Unit Support Wires
Some flowers are just huge. They have large, long, or otherwise heavy petals or leaves that are just too heavy for the usual copper core wires to support. I don’t know about you, but I don’t like floppy petals or leaves, so I am going to teach you about Unit Support Wires, also called Stem Strengthening Wires. These are certainly not the only ways to add in extra support wires, but they are a good place to start.
If you haven’t already read it, I do have a lesson on “Wire” in my Learn French Beading Beginner Course that you may find helpful. I even have a chart that converts the gauges to mm for those of you on the metric system.
The samples below are not pure finished patterns for any particular flower or plant. They are samples being used just to teach. These methods are made for the Basic Frame Technique, which you will need to know before this tutorial section will make any sense.
Mixing Wire Gauges
This fire section introduces the idea of mixing wire gauges to construct the Basic Frame itself. This tip is helpful for all French Beaders, but especially for those with Arthritis or Carpal Tunnel, or any other affliction that affects the hands. I know many of you are using the thinner 26 gauge (.4 mm) wire for your flowers as it’s easier for you to manage and wrap. For smaller flowers, this substitution may work just fine. However, once you get into larger flowers with larger petals, support becomes an issue.
What I suggest is to use a thicker wire just for the Basic Row. Cut a length of 22 or 24 gauge wire (0.6-0.5 mm), depending on the size of the petal/leaf you are making and how much support you like, and twist your 26g (.4 mm) working wire into the bottom portion to form the Bottom Wire (Photo 1). This way you can have the benefit of the thicker wire supporting the petal or leaf, while only having to wrap the thinner wire for the rows.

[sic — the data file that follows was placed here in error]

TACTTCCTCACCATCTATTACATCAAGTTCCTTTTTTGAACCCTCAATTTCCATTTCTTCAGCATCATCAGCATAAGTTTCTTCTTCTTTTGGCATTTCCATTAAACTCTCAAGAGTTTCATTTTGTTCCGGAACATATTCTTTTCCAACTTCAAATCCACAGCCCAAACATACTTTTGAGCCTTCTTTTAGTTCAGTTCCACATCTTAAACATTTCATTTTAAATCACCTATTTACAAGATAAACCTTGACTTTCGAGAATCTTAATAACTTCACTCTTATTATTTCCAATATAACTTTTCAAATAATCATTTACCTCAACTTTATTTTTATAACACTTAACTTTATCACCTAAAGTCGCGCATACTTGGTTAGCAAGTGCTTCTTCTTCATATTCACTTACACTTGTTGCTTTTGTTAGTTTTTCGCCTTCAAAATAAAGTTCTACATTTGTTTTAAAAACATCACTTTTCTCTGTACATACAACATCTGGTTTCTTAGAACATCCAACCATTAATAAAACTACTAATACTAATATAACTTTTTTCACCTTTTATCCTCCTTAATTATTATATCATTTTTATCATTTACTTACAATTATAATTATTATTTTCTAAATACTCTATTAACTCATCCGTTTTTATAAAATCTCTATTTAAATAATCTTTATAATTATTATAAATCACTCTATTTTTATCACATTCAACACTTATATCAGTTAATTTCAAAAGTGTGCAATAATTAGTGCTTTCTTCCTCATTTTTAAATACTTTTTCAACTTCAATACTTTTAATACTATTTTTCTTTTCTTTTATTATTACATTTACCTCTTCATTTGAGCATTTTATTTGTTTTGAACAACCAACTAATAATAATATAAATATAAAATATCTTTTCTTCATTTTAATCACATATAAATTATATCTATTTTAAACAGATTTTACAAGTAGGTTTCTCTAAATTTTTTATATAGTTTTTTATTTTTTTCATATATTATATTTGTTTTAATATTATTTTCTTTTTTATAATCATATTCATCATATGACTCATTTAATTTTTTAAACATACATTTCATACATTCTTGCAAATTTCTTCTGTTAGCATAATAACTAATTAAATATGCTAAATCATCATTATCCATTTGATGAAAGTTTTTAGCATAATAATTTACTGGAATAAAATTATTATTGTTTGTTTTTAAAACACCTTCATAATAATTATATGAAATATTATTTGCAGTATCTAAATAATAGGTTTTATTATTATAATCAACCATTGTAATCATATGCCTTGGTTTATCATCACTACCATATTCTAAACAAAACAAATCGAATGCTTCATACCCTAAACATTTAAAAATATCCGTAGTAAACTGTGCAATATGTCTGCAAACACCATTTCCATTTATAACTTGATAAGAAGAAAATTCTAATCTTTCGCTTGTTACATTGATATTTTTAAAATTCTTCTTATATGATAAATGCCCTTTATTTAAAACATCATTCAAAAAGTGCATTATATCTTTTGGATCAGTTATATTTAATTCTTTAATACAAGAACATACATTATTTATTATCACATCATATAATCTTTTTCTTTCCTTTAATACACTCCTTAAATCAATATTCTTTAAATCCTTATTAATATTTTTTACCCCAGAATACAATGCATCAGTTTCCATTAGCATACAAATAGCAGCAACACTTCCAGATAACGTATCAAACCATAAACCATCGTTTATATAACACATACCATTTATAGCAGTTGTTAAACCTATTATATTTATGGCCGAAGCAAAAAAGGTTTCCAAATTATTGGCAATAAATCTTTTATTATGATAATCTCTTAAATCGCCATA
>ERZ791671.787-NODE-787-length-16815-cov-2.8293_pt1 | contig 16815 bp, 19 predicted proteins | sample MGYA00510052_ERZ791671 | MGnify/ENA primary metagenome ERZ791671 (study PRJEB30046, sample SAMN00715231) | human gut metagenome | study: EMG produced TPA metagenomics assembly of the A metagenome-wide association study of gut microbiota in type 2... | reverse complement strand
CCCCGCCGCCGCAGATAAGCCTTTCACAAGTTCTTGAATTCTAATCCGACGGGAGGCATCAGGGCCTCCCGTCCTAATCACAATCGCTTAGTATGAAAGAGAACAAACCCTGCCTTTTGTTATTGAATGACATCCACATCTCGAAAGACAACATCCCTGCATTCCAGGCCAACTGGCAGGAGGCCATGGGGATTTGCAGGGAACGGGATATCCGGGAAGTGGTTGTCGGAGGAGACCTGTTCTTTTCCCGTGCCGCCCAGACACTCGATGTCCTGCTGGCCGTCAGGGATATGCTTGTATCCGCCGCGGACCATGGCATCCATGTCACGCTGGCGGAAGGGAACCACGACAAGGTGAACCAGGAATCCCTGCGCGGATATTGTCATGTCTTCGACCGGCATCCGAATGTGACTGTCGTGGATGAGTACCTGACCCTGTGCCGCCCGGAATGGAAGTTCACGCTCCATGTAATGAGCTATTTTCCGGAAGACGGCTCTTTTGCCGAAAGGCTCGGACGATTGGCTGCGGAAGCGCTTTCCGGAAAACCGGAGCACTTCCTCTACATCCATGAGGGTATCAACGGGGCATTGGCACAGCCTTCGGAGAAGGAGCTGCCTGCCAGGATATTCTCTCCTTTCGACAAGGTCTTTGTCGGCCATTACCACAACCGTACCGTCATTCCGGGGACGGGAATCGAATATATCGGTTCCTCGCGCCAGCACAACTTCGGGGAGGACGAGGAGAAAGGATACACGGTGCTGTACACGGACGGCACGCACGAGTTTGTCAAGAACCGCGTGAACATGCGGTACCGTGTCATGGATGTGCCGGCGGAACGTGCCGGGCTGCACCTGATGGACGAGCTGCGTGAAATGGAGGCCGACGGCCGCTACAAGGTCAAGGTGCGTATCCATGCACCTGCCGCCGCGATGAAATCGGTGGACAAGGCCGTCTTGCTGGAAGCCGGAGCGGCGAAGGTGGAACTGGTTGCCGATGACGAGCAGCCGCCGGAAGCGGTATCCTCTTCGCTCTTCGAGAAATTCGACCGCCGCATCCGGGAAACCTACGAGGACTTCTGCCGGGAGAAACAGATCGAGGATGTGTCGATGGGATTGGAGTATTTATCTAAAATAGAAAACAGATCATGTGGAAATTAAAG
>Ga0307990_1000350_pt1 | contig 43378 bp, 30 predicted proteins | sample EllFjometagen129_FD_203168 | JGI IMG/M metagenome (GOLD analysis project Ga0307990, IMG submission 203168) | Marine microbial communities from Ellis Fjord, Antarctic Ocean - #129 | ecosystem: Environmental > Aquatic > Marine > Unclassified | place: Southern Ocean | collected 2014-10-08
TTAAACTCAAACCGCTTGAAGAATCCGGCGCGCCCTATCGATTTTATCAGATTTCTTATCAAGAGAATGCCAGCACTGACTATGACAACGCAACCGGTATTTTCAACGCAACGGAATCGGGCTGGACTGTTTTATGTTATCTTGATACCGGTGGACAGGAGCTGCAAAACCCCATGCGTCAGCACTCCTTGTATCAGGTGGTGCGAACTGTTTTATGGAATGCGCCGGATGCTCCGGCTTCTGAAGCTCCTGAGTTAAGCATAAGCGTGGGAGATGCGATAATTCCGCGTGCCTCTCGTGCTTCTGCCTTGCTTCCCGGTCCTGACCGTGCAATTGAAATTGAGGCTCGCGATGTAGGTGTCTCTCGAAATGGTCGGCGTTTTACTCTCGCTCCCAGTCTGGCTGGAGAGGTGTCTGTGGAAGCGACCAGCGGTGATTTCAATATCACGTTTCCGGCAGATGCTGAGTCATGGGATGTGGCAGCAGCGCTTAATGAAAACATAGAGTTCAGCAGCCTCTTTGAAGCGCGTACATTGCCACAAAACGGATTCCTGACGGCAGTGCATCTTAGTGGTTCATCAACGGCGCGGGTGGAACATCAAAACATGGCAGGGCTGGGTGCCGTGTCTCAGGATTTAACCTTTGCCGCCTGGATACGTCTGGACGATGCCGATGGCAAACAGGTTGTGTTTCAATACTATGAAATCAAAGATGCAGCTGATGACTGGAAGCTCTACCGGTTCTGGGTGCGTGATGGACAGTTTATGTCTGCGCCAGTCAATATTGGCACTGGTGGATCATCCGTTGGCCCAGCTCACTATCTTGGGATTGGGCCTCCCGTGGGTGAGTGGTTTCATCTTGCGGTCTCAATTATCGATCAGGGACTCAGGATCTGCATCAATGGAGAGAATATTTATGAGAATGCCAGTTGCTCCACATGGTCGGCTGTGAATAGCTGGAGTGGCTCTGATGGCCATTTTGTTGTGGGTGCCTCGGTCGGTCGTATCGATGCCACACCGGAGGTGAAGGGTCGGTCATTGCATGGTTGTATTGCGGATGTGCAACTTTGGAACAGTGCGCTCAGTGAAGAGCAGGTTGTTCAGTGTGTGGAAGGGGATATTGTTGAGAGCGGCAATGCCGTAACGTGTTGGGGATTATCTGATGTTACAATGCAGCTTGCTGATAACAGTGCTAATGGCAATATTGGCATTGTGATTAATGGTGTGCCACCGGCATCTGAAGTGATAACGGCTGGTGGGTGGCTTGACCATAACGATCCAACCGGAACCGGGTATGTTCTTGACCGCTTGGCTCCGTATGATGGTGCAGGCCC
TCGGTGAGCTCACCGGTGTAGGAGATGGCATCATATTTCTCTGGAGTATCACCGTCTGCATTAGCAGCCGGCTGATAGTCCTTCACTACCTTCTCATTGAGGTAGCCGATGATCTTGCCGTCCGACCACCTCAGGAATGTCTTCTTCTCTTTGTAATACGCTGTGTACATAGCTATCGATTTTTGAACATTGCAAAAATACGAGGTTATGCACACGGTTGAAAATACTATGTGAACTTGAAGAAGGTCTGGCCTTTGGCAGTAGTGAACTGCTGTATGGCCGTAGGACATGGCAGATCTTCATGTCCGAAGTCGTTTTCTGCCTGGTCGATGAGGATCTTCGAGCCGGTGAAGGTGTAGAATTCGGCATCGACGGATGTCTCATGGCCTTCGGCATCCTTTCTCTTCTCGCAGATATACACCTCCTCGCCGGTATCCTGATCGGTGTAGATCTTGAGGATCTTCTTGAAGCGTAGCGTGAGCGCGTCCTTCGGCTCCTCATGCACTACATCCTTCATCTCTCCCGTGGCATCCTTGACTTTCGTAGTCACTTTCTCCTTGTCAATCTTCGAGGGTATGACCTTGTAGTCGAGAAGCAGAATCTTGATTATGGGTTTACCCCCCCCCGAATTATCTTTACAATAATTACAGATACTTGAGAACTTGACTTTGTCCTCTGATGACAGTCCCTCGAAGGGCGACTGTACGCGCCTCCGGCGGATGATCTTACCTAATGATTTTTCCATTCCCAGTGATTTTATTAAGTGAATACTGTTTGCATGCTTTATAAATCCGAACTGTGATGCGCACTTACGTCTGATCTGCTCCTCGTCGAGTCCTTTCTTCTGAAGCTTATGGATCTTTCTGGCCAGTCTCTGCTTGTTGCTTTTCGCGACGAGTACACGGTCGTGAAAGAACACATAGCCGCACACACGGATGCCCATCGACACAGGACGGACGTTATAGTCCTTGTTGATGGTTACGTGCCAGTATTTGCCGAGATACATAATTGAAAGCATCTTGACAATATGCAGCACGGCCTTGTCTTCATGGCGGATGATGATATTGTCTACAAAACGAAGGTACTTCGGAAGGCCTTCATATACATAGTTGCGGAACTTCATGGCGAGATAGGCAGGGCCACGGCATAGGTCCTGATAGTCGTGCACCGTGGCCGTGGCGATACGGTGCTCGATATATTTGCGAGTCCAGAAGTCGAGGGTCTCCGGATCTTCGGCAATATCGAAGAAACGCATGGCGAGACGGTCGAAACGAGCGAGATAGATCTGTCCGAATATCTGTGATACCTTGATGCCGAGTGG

This works if you are using 24 gauge for the rows as well. Cut a length of 22 gauge wire to use for the Basic Row and attach your 24 gauge for the rows when you just need a little extra support.
Note: Occasionally you’ll come across size 11/0 seed beads with holes too small for size 22 gauge wire. Japanese size 11’s have larger more consistently sized holes and should not have this problem. The ones I see it with the most is with Chinese beads, and occasionally Czech seed beads as well.
Another way to mix wire gauges is to use a thinner gauge of florist stem wire for the Basic Row, though you will need to use a larger size of bead for the Basic Row as well.
1. String size 8/0 seed beads onto a 20 gauge florist stem wire. This will be your Basic Row.
2. String a 24 or 22 gauge copper core wire with size 11 or size 8 seed beads (I am using 11/0) and attach it to the 20 gauge stem wire by wrapping it around multiple times below the Basic Row. This will be your Working Wire. (Picture 2)
3. Wrap your rows normally around the Basic Row, then secure your Working Wire by wrapping it multiple times around the 20 gauge Bottom Wire, then cut the Working Wire off. (Photo 3)
4. Cut the Top Wire short, then use some pliers to slowly bend the Top Wire sideways to the back side of the leaf. (Photo 4) If you fold straight backwards as you would with a regular wire gauge, your Top Wire won’t lay flat and will be much more visible.
Cover the Bottom Wire with floral tape and you’re good to go. The finished leaf is in Photo 5.
One of the benefits of this method is that the Stem wire is mostly hidden on the underside of the leaf, unlike the similar Built-In Support Wire that uses florist stem wires (Method 2 below).
If you don’t like the look of mixed bead sizes, then it wouldn’t be horrible to make the entire leaf out of 8/0. Generally this would be used for medium to large leaves, so the chunkiness that usually accompanies using a larger bead size is diminished.
Note: Use size 6/0 beads for the Basic Row if you need to use 18 gauge stem wire. Or, instead of using beads for the Basic Row, wrap the section of wire that would be the Basic Row with embroidery floss. If you need a stem wire thicker than 18 gauge, it may be better to use the Built-In or Add-On Method 2 below. The thicker wires are very difficult to bend to the back of the leaf, though it can be done.